But you don’t tend to look too much into it, particularly in tournaments like this when it’s a one-off game and both teams are looking to play with that freedom and hope that it comes off for both sides. But they’re playing very good cricket, and a much improved brand to what they have done years ago, maybe during that World Cup. And they’re an exciting team to watch. They’ll definitely be a threat in this competition.

Q: What of your own preparations? The team was out in Ireland playing a tri-series last week. Obviously, the loss to Bangladesh. Are you happy enough with how you’re progressing?

KW: Yeah, a lot of guys have had cricket in the IPL. We’re heavily involved in that tournament, and we’ve seen a squad with perhaps ten guys, that weren’t involved because of their participation in the IPL, in Ireland.

There’s a number of guys getting cricket in preparation for this tournament that, once again, it counts for something but not for everything because you still come back to one-off clashes against opponents, that if you come out on the right side of the ledger then you can go a long way in the competition. But there’s not much time for slip ups nor much time for conservative cricket.

Q: There’s been a lot of rule changes and a lot of innovations that T20 cricket has brought about. What’s the major headache for you as a captain, I’m just talking a captain in ODI cricket in the last two or three years, if you can talk post-2015 World Cup?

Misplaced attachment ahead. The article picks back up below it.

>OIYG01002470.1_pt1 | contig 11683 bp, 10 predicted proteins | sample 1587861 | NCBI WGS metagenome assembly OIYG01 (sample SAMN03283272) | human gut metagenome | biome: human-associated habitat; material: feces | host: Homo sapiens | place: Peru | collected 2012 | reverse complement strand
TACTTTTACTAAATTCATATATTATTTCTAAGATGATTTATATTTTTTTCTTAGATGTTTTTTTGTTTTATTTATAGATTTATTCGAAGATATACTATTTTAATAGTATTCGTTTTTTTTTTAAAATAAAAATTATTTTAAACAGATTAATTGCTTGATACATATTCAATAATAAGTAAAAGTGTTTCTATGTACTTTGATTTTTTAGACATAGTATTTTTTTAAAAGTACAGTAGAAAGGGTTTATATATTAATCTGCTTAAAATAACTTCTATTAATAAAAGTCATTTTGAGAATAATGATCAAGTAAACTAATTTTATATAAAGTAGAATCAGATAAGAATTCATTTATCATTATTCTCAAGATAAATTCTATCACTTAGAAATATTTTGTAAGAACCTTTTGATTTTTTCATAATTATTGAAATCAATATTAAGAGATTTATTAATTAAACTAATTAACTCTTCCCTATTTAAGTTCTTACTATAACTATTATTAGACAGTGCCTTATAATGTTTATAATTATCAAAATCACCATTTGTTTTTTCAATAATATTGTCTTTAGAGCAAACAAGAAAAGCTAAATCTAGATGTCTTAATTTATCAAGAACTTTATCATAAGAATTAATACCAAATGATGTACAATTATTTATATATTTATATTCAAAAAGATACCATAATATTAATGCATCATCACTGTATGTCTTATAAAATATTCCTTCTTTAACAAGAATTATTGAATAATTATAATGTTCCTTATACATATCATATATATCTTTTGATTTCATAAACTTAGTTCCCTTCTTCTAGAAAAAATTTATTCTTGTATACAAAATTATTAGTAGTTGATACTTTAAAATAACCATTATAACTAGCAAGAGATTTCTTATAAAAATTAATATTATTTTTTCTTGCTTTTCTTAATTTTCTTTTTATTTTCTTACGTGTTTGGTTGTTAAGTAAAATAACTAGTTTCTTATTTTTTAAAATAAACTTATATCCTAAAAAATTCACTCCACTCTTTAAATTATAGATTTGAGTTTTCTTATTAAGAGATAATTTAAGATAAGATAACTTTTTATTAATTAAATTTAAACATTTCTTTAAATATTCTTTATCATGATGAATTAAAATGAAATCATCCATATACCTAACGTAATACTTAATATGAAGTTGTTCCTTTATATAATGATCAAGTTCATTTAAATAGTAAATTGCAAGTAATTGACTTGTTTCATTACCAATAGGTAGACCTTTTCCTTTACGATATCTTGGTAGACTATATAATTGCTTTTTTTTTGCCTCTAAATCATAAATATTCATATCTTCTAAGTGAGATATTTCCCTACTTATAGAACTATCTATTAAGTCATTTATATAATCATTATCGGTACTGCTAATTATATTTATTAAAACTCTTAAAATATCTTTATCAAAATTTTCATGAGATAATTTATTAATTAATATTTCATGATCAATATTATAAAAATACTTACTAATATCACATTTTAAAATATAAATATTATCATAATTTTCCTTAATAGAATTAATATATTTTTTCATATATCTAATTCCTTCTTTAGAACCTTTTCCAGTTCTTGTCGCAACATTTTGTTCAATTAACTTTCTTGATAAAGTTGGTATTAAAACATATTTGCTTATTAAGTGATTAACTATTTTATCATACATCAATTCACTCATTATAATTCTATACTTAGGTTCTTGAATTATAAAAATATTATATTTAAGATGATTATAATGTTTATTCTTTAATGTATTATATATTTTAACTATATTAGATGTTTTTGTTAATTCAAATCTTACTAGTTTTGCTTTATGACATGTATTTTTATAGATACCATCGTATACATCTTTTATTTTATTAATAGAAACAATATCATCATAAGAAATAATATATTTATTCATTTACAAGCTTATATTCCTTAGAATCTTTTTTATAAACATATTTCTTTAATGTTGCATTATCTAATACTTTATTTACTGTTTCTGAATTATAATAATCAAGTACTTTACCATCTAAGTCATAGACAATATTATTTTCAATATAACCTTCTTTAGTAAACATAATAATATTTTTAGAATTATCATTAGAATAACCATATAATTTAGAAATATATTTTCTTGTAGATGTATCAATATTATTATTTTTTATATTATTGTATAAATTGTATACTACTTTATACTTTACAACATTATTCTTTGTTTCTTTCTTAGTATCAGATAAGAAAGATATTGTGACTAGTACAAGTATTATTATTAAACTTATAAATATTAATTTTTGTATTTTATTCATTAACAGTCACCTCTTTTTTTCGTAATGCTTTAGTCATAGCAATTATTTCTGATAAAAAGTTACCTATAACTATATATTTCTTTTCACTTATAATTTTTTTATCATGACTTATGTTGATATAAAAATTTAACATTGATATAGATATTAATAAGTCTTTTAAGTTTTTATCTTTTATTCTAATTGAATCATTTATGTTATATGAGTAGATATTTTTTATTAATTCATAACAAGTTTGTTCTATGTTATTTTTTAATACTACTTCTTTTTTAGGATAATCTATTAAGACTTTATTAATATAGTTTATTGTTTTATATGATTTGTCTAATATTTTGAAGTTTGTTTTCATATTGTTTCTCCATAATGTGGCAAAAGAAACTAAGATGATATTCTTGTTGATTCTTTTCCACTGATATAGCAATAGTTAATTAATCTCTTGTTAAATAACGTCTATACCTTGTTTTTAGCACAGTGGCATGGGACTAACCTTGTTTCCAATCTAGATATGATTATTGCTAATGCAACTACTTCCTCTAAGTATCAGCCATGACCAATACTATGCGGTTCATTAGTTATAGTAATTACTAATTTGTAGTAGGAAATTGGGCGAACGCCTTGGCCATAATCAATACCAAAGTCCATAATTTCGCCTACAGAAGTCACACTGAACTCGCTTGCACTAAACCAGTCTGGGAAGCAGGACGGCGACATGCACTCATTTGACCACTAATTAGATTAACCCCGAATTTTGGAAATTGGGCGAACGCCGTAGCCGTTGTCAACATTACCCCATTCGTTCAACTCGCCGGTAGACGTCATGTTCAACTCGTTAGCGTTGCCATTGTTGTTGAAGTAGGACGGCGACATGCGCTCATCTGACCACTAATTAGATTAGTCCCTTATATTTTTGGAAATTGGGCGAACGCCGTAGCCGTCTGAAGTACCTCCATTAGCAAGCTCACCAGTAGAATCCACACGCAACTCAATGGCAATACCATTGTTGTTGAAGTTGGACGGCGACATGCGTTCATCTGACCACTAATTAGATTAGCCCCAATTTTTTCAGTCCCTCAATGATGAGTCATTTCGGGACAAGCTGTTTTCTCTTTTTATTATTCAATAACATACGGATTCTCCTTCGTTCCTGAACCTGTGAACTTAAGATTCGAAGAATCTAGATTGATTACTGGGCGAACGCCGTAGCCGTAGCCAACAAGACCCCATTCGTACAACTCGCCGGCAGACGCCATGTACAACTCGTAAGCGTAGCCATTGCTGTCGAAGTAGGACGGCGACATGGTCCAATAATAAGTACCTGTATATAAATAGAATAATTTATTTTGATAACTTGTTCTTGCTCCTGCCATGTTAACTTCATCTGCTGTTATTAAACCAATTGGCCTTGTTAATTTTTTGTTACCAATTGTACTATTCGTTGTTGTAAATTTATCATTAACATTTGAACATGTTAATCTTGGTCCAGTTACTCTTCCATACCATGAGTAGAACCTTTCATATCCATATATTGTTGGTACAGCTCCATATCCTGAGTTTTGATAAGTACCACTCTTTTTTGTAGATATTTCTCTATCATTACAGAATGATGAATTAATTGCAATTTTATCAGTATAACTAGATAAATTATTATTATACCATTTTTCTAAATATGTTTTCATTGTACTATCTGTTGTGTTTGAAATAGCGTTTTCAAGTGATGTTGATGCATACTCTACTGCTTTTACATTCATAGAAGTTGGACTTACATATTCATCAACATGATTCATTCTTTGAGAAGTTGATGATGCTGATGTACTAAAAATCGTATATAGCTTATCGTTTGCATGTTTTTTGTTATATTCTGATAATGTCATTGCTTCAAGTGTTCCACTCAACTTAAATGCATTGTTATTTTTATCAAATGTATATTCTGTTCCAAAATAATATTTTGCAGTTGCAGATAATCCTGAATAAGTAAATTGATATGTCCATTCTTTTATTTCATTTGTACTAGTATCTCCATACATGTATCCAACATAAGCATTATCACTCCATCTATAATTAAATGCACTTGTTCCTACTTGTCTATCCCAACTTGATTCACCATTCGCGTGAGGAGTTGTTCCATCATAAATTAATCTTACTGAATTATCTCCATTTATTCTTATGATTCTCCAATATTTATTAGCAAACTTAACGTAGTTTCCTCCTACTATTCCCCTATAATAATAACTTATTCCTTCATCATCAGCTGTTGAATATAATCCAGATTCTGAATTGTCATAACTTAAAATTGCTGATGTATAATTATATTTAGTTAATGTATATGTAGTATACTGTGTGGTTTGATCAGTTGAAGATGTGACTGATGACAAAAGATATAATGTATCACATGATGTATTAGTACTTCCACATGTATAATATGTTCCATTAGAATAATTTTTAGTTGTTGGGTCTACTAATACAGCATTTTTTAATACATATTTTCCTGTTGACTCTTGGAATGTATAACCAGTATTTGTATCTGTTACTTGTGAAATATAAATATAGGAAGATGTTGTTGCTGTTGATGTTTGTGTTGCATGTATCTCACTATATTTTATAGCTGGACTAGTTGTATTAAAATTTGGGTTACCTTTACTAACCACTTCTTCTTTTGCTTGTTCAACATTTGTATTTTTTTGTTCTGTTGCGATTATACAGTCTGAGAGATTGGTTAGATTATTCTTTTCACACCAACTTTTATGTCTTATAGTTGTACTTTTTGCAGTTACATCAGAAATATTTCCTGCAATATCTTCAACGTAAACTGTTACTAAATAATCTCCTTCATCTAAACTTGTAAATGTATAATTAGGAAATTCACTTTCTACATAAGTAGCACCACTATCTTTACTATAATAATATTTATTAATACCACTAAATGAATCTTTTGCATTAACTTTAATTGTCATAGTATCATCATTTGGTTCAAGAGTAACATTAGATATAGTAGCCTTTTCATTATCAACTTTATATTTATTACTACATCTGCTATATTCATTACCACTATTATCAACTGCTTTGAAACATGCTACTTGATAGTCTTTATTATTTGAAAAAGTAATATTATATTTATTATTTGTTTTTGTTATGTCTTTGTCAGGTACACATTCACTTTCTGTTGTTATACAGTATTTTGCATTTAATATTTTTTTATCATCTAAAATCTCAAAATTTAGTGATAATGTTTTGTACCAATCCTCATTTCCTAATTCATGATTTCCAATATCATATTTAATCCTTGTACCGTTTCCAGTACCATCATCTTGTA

KW: Probably the over rates. You’re always under a bit of pressure as captain with the over rates. No, that’s just tongue-in-cheek.

The game has moved a long way, as you’ve seen the brands that teams are playing with these days. We’ve spoken a bit about England and Australia. Us perhaps. All the teams, they’re all huge threats and how T20 cricket, from a batting point of view, has created players that play with much more freedom and a far more aggressive style, hit the ball 360 degrees.

And I suppose you put your captain’s hat on, that makes it more of a challenge than maybe it used to be, when players weren’t so innovative.

Yeah, it’s a great thing that the game’s moving so quickly and how T20 cricket has influenced the other formats, which I think has only improved cricket.